More puffed and extruded snacks are featuring clean labels with nutritional value, according to Paul Nardone, CEO, Our Little Rebellion, Liberty, NY. “For years, puffed and extruded snacks lacked in nutrition, but met consumer demand for flavor and texture. I think this category, which is expected to reach $31 billion by 2019, will continue to see more use of alternative ingredients such as ancient grains and modern twists to traditional sweet and savory flavor profiles.”

Our Little Rebellion Protein Crisps, in flavors like Wasabi Ginger with Honey, Hot Buffalo and Sweet & Smokey BBQ, hit the market in March 2017 and have 10 grams of plant-based protein per serving.

Another on-trend example that hit store shelves within the past year is the White Cheddar Puffs from the Cape Cod brand, owned by Snyder’s-Lance, a Non-GMO Project Verified cheese snack made without preservatives, artificial colors or artificial flavors.

Healthy Food Ingredients offers non-traditional ingredients to the puffed and extruded segment, working with product developers to recommend the best ingredient option for the intended application. The company offers grains, beans and seeds in different ingredient formats like whole, flakes and flour. “For example, if the developer wants to utilize a gluten-free lentil into a snack application, we might recommend a precooked lentil flake that will easily work with the other ingredients in that particular application,” says Froemming.

Extrusion technologies are rapidly developing, which gives snack food developers more tools to test new concepts. “Our laboratory extruders allow for the investigation of raw materials, and the interaction of such raw materials, on a micro level. They facilitate manageable sample size to upscale toward production-like parameters,” says Sal Iaquez, vice president, sales and marketing, Food Division, C.W. Brabender Instruments Inc., South Hackensack, NJ.

Extruder versatility is a crucial area of innovation, says Kyle Stuart, culinary scientist, Parker Products Inc., Fort Worth, TX. “Easily interchangeable dies and adaptability is what allows companies to keep up with new ingredients and trends. Post-extrusion processing also is popular and can be used to create crisp textures in a variety of shapes and sizes.”

Sophisticated extrusion technology helps make intricately three-dimensional products like the new Lay’s Poppables a reality, building consumer interest.

The broad ingredient versatility provided by the use of twin-screw extrusion is allowing the expansion of value-added snacks with additional unique ingredients that was not possible with single-screw snack extruders, according to Jonathan Baner, senior technical manager of extrusion, PacMoore Products Inc., Hammond IN.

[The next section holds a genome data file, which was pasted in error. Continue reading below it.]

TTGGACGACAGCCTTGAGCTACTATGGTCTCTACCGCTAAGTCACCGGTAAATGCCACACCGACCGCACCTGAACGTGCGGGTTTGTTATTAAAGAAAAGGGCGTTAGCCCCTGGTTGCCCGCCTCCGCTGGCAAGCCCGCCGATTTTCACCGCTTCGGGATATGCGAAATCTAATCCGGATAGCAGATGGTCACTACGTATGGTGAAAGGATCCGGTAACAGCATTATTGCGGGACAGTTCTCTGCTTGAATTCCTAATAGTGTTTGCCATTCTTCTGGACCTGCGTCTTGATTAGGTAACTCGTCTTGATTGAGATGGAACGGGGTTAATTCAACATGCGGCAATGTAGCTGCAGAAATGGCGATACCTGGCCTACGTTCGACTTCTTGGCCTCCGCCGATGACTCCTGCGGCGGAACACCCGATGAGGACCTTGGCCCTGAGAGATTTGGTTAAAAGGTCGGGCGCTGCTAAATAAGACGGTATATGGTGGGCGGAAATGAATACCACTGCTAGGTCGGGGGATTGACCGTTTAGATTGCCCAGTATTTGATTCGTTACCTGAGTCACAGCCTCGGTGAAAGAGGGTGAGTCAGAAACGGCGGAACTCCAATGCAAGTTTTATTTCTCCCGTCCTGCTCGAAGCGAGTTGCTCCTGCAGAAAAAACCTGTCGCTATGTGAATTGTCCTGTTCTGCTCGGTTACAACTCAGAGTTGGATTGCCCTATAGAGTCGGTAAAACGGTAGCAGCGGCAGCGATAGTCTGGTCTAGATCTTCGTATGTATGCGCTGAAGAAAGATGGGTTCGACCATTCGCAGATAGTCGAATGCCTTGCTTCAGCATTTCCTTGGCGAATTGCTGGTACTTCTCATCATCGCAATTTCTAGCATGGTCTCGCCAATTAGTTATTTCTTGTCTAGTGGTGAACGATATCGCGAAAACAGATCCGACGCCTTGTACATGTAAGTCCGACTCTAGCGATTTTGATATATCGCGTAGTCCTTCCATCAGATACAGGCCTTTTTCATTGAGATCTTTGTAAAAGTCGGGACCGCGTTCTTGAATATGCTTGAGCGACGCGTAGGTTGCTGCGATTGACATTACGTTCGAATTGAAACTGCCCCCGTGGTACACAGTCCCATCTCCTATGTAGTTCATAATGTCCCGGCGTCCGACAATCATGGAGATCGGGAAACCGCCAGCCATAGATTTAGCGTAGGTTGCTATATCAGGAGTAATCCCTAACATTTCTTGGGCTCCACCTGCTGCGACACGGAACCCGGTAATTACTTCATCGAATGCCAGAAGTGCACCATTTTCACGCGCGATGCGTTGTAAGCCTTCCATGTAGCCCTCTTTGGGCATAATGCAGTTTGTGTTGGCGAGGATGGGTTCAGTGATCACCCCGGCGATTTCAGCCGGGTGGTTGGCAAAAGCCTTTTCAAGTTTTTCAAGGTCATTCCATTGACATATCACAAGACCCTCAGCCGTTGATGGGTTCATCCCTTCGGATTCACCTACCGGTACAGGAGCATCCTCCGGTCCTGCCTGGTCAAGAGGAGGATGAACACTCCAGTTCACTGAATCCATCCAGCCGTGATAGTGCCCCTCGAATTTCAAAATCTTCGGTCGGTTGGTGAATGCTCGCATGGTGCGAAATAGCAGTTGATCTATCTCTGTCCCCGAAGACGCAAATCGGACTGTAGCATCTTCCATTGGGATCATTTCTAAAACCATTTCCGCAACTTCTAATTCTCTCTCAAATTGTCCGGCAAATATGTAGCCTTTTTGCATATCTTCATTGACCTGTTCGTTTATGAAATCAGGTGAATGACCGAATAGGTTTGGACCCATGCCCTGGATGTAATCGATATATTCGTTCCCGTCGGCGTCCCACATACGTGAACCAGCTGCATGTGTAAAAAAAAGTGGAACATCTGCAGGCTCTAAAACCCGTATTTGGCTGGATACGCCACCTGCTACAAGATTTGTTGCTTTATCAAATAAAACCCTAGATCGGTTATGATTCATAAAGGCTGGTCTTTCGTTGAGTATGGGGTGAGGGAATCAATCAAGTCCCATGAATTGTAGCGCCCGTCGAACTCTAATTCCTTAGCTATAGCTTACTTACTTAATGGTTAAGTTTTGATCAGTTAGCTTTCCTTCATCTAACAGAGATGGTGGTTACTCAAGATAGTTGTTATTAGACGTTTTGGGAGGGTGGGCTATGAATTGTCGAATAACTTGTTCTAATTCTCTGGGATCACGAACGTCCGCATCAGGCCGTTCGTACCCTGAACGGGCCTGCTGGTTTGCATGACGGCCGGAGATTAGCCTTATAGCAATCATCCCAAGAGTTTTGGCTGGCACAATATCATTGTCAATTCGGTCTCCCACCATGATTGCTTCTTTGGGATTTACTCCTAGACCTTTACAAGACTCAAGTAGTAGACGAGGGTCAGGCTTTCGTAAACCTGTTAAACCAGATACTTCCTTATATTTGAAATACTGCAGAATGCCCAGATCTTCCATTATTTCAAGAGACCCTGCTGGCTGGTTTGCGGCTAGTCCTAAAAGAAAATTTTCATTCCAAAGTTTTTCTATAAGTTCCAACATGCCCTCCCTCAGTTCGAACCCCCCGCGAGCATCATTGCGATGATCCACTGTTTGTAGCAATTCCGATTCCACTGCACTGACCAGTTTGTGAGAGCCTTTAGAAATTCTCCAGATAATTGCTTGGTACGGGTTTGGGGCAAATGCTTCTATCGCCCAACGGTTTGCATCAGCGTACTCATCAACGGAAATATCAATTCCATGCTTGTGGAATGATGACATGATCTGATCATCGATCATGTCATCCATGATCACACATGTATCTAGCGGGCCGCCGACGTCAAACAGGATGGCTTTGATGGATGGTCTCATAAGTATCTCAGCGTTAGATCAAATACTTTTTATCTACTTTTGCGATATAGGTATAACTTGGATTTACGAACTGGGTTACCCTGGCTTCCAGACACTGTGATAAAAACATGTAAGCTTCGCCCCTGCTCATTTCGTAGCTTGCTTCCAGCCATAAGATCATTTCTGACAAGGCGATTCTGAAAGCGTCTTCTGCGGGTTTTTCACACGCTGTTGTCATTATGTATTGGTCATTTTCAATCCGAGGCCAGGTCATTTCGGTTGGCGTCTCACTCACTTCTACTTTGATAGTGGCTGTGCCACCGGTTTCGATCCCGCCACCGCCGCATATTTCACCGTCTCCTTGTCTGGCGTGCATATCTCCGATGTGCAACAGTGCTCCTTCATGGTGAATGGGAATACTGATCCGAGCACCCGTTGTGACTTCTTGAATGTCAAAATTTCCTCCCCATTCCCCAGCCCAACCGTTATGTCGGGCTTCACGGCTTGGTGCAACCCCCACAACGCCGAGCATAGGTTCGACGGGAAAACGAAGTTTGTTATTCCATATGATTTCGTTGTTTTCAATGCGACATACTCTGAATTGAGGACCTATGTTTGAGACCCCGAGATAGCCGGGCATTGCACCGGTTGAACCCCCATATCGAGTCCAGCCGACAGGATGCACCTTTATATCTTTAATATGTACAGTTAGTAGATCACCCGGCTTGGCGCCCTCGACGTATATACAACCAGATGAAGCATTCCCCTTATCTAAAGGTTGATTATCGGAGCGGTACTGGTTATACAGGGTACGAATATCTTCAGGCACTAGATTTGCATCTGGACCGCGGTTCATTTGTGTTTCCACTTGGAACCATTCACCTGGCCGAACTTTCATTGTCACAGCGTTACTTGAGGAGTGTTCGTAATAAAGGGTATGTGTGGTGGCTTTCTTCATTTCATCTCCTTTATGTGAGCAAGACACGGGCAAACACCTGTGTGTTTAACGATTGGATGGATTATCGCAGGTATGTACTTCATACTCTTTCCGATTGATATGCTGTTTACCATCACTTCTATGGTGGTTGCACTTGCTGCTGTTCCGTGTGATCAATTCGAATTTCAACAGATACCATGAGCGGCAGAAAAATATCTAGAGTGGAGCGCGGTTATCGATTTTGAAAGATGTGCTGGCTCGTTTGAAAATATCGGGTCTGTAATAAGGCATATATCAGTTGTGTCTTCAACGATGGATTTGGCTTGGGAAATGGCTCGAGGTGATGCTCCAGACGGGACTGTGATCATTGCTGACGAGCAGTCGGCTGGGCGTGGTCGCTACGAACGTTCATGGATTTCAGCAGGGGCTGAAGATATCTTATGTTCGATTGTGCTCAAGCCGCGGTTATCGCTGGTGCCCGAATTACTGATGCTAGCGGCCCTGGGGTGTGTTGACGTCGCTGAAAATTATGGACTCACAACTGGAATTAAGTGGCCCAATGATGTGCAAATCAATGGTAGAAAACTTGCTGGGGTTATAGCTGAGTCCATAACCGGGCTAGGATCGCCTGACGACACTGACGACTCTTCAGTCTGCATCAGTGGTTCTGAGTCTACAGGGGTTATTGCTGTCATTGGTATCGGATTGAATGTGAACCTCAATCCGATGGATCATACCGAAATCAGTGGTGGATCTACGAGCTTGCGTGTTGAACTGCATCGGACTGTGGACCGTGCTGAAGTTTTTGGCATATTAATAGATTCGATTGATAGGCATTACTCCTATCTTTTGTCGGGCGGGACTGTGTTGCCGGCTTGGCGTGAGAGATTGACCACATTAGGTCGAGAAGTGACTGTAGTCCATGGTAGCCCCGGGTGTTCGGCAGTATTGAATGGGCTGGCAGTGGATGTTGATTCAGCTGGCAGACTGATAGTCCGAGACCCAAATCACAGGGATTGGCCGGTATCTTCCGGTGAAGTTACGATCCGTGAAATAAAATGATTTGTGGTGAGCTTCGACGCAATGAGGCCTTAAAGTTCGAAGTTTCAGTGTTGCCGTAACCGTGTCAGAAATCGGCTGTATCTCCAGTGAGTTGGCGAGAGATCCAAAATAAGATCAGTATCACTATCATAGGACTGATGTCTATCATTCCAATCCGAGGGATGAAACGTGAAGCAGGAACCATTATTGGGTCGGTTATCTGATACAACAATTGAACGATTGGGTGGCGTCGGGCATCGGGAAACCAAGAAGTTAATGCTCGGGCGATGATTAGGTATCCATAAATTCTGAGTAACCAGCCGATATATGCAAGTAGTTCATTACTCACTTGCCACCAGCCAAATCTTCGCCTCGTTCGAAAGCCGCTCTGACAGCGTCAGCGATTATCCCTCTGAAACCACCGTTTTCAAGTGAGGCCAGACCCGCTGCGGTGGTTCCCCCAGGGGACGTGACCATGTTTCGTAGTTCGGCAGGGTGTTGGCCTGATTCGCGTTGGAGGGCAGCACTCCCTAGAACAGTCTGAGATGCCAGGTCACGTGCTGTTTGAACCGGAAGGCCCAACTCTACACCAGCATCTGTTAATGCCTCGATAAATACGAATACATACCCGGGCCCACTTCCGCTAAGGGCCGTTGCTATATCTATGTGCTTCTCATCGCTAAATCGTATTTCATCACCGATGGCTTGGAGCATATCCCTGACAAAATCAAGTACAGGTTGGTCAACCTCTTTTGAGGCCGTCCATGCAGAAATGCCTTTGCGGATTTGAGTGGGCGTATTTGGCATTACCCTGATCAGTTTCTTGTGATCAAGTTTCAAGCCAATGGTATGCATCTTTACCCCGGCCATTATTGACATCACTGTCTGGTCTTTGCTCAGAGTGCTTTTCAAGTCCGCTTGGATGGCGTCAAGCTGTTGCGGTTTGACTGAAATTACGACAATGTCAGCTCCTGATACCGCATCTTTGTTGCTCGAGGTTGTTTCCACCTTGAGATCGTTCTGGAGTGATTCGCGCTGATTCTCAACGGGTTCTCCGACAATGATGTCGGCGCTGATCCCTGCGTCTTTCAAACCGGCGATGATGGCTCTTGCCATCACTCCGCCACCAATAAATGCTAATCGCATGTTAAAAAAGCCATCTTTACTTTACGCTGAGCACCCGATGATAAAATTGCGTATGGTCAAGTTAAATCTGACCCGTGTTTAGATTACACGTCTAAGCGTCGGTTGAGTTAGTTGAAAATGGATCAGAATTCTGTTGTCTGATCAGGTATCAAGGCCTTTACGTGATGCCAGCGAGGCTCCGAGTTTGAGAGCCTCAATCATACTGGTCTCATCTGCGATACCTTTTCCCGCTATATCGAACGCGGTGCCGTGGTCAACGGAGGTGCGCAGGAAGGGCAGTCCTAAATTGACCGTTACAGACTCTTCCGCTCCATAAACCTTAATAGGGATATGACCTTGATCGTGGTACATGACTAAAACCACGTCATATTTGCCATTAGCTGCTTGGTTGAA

Baner believes that protein fortification is the most-prominent trend in new product development. “Consumers continue to seek alternative snacks with better nutrition profiles and enhanced fiber and protein content. Calorically dense snacks command a better margin for companies, because consumers are willing to pay more for products that they perceive to have increased value and nutrition.”

Sanitation and validation are top requirements for extrusion equipment today. Along with offering high production rates, the equipment must be safe to operate, easy to clean and sanitize. “We are working with customers to achieve this goal,” says Eugene Dust, senior extrusion technologist, Buhler Inc., Minneapolis. “Our production-size extruders not only minimize flat areas and corners where materials may build up, but we have introduced a push-out device to facilitate changeover and cleaning between runs.”

Clextral Inc., Tampa, FL, recently introduced the Evolum+ twin-screw extruder, a high-throughput machine with optimized thermal control that provides maximum production stability, according to Hadrien Delamazure, pilot plant manager. “Its hygienic design makes it easy-to-clean. Also, Clextral offers a range of ancillary equipment for further processing. One example is our coating system with integrated CIP (Clean in Place),” he says.


Looking forward

Dust believes that textures and flavors will continue to drive trends in this market segment. “Flavors will diversify,” he notes. “New flavors and seasonings, exotic combinations of these, and formulating the base crisp with new and ancient ingredients are some areas that are being explored. This will task extrusion technologists to provide shapes, textures and flavor control.”

The greatest opportunities for growth in puffed and extruded snacks are the inputs—the great variety of grains, vegetables and fruits that can be extruded and puffed—and the outputs, including the variety of formats and shapes that can be made, according to Stavro. “In addition, puffed and extruded snacks offer endless possibilities for creating customized flavors with limited-time seasonings and coatings.”

Nardone says the biggest opportunity for growth is the continuation of better-for-you ingredients. “We know through data tracking that consumers want clean, high-protein options across the board. That’s why we introduced Protein Crisps, which are packed with 10 grams of plant-based protein and only 80 to 90 calories and 10 carbohydrates per serving. It’s innovative ingredients and rich nutrition profiles that grab consumer attention.”

The trend toward using ancient grains will continue to build in North America, according to Stuart. “As consumers become more familiar with ancient grains such as quinoa, amaranth and sorghum from exposure in the restaurant industry, manufactured food companies will begin to experiment with these ingredients, as well.” Many of these companies are just now scratching the surface of endless possibilities, he adds.